As thoughts turn to Christmas shopping and holidays, it’s time to wrap up the politician-of-the-year contest.

Are we nearly there yet? The annual flurry of politician-of-the-year punditry seems to have arrived earlier than ever, and it's probably because they all just want it over and done with.

Fair enough, too. As far as political drama is concerned, 2015 has felt like a thudding bloody hangover. The election of 2014 was an unprecedented, unimaginable binge on every available intoxicant, a blurred phantasmagoria of a campaign, peopled by unhinged attack bloggers, outlaw internet tycoons and even - down one of the psychedelic side-alleys - Eminem.

After the brief March excitements of the Northland byelection - hair of the dog, call it - it's been one of the years where you want to nurse your exhausted self under the duvet, watching boxset television, occasionally recalling things that seem barely plausible. Edward Snowden live from Russia on the big screen in the Auckland Town Hall? Surely not.

The 2015 hangover has been painful, too: a half-sleeping fever dream filled with blasts of garish, headache-inducing colours waved in your face, as if there were some sort of malevolent, ceaseless amateur flag design contest under way.

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So with whatever-it-is shopping days to Christmas, the year-end political wrap can't come early enough. My 2015 reckons? Thought you'd never ask.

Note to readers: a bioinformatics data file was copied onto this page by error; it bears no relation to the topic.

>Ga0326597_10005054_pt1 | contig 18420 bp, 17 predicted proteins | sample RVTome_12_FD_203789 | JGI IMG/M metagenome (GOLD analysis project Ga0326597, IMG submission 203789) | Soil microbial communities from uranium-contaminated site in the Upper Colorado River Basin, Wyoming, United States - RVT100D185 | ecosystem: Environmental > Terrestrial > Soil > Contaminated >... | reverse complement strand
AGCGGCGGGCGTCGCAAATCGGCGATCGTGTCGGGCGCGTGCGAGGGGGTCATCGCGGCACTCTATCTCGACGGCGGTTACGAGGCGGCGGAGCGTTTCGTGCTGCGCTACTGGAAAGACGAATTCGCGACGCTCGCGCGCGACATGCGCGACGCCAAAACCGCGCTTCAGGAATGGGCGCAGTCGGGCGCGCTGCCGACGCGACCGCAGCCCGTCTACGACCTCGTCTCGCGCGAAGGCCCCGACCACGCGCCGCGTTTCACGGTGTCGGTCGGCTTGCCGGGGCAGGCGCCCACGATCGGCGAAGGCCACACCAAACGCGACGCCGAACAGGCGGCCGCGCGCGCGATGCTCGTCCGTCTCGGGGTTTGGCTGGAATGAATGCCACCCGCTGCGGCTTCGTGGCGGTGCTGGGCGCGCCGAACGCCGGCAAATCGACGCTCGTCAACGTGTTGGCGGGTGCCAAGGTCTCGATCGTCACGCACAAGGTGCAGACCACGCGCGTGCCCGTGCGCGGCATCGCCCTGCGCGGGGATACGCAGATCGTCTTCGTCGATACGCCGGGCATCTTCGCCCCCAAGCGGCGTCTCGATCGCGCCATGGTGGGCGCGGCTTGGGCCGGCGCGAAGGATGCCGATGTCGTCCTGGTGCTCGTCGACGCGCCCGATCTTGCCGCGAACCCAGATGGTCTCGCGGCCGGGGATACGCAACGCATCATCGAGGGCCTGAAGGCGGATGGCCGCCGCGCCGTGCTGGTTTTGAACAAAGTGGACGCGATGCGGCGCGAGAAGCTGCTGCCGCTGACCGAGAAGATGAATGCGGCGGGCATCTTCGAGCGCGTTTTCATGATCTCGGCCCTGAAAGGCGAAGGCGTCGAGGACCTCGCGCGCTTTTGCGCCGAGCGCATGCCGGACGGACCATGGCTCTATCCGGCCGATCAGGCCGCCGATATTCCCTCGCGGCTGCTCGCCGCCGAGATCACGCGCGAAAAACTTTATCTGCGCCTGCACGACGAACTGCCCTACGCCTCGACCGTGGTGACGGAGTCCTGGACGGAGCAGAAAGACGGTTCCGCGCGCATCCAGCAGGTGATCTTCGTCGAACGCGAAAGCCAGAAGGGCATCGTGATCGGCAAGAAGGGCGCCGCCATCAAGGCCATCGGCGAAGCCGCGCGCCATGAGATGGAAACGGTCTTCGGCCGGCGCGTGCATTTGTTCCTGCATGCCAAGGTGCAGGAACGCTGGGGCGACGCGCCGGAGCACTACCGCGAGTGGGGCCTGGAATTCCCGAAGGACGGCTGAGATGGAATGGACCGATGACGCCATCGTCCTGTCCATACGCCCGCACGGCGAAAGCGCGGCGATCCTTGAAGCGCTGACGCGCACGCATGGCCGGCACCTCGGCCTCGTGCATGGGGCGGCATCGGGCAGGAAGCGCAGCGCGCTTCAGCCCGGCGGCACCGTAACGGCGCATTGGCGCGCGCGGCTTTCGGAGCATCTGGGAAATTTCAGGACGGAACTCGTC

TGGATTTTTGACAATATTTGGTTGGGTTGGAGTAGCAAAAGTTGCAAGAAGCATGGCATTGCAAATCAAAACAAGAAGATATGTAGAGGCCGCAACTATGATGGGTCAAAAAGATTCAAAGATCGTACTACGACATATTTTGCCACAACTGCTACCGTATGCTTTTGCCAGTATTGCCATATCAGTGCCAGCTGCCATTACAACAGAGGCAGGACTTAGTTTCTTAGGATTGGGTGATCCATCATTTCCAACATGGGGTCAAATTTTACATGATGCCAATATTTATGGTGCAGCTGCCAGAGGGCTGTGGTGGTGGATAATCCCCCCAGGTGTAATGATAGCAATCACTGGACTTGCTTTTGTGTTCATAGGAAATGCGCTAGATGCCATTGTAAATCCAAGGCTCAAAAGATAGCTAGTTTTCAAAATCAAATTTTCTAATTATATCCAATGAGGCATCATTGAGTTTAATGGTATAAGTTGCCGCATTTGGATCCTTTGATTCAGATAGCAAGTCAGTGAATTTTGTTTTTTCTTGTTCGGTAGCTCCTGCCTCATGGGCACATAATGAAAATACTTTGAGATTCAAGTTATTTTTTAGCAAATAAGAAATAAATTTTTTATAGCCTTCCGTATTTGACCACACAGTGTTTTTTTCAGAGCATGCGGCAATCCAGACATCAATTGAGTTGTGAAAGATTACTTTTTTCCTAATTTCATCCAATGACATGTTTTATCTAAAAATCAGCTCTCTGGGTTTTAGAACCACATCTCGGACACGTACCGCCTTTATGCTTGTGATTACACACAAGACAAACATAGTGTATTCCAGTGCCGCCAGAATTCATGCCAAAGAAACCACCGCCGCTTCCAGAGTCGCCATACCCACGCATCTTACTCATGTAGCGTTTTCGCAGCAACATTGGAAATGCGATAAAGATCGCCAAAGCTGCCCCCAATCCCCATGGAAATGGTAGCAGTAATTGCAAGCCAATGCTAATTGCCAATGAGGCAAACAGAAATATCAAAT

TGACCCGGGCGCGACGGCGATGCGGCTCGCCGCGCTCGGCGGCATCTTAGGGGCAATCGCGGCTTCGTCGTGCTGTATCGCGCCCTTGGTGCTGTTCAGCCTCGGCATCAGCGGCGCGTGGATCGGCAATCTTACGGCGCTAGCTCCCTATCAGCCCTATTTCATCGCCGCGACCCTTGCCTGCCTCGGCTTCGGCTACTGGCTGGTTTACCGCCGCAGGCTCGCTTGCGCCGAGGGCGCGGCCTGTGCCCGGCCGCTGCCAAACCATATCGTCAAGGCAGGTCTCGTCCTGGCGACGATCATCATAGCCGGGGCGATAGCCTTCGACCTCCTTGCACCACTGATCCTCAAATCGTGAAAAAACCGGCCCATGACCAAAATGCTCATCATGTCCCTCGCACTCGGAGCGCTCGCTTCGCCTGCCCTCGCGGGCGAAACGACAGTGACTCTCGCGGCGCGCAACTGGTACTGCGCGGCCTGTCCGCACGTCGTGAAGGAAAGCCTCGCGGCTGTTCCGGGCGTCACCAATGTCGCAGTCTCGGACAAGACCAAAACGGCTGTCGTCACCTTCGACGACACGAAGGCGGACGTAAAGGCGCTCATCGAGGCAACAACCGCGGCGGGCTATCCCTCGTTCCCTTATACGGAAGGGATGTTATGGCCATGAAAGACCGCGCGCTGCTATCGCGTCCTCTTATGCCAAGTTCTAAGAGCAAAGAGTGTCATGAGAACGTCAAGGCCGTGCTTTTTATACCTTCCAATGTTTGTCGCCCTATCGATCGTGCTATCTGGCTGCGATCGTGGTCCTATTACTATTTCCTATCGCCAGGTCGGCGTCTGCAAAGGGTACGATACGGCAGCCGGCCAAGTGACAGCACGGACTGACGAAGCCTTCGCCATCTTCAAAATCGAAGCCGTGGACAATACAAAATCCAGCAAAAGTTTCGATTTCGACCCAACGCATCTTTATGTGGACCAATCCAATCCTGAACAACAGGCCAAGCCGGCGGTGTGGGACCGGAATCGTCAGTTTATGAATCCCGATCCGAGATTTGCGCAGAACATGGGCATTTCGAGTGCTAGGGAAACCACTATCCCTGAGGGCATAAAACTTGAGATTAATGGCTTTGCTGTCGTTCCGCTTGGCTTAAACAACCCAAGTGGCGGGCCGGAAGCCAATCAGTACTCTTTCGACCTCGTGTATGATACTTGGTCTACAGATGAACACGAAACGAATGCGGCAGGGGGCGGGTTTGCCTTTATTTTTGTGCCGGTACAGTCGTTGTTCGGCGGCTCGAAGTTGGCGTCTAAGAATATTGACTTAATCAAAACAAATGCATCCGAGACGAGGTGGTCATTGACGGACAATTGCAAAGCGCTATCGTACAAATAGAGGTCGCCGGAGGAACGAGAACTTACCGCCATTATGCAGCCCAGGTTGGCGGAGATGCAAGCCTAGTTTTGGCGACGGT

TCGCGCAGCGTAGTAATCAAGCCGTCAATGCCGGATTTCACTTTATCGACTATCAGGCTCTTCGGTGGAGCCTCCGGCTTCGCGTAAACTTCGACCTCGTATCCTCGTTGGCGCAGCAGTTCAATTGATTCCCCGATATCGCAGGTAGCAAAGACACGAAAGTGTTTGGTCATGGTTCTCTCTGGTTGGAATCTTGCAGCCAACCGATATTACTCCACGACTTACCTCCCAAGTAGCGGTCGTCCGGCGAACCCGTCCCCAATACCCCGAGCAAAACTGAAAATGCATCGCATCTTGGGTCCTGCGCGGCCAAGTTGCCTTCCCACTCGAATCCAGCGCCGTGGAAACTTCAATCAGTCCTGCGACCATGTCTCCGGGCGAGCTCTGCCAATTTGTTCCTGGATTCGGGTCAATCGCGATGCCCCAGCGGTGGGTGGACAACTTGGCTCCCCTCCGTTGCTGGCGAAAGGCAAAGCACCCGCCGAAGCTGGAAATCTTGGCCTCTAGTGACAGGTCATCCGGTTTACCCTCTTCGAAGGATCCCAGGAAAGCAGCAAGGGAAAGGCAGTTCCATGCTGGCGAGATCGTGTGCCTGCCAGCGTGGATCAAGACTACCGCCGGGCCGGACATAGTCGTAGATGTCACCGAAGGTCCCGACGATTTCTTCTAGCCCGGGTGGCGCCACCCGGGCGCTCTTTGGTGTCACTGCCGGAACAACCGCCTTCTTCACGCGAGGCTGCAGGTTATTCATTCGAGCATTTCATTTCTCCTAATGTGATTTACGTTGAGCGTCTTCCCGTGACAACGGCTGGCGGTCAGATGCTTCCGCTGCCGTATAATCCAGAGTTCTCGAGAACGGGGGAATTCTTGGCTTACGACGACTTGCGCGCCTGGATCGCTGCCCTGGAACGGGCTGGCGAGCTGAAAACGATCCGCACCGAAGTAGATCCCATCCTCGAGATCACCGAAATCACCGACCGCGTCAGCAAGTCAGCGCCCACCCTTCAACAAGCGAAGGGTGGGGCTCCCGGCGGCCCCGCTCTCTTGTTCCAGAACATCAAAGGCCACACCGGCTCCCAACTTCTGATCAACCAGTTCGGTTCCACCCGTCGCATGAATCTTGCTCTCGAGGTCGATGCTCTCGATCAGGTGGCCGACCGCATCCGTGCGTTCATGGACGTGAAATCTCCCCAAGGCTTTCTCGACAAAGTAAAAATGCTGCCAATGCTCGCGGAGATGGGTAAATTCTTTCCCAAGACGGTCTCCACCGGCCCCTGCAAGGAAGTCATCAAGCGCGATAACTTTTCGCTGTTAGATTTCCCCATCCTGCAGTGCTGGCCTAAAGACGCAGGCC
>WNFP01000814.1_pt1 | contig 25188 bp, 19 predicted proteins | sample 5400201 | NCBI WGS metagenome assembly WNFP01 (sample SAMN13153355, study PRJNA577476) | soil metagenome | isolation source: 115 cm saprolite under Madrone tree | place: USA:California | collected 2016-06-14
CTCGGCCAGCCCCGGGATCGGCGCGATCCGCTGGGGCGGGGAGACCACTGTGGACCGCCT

National's unflappable Paula Bennett and Amy Adams both performed well, as did the increasingly avuncular Bill English, who flew so high he touched the surplus. Then there's Labour's Duracell Bunny Phil Twyford, there's James Shaw, who docked effortlessly into the Green co-leadership, and there's even Peter Dunne, particularly in his spikes of independent-spiritedness.

In the prestigious runner-up category, I nominate Kelvin Davis, whose plain-speaking persistence over the Serco prison scandal was followed up with further dogged campaigning around New Zealand citizens detained on Christmas Island. And Marama Fox. Her outspokenness on NZ detainees in Australia was just one example of an approach from the first-term MP that has ensured the Maori Party look like anything but the lapdogs of the government they prop up.

Kelvin Davis of the Labour Party. Photo / Supplied
Kelvin Davis of the Labour Party. Photo / Supplied

Similarly, David Seymour has achieved the genuinely remarkable feat of making the Act Party something other than a byword for feeble obeisance and walking around bumping into walls. By championing everything from breakfast rugby pubs to an assisted dying law, the inveterate young door-knocker has made the party appear to represent something more than the demands of the super-rich.

David Seymour. Photo / Richard Robinson
David Seymour. Photo / Richard Robinson

The final runner-up is John Key, the nation's pragmatist-in-chief. Some people (all right, me) saw the early signs of third-termitis even before the third term had begun, but the Prime Minister has, with a few exceptions, managed to deter his colleagues and himself, from inflated head syndrome. He's ridden out the stains of Dirty Politics, global ponytail-related embarrassment, a housing crisis in Auckland and the perception of foot-dragging on the refugee crisis and the Christmas Island debacle, even a muddled and unpopular one-man flag-change crusade, to consolidate a polling lead that makes a fourth term a distinct possibility.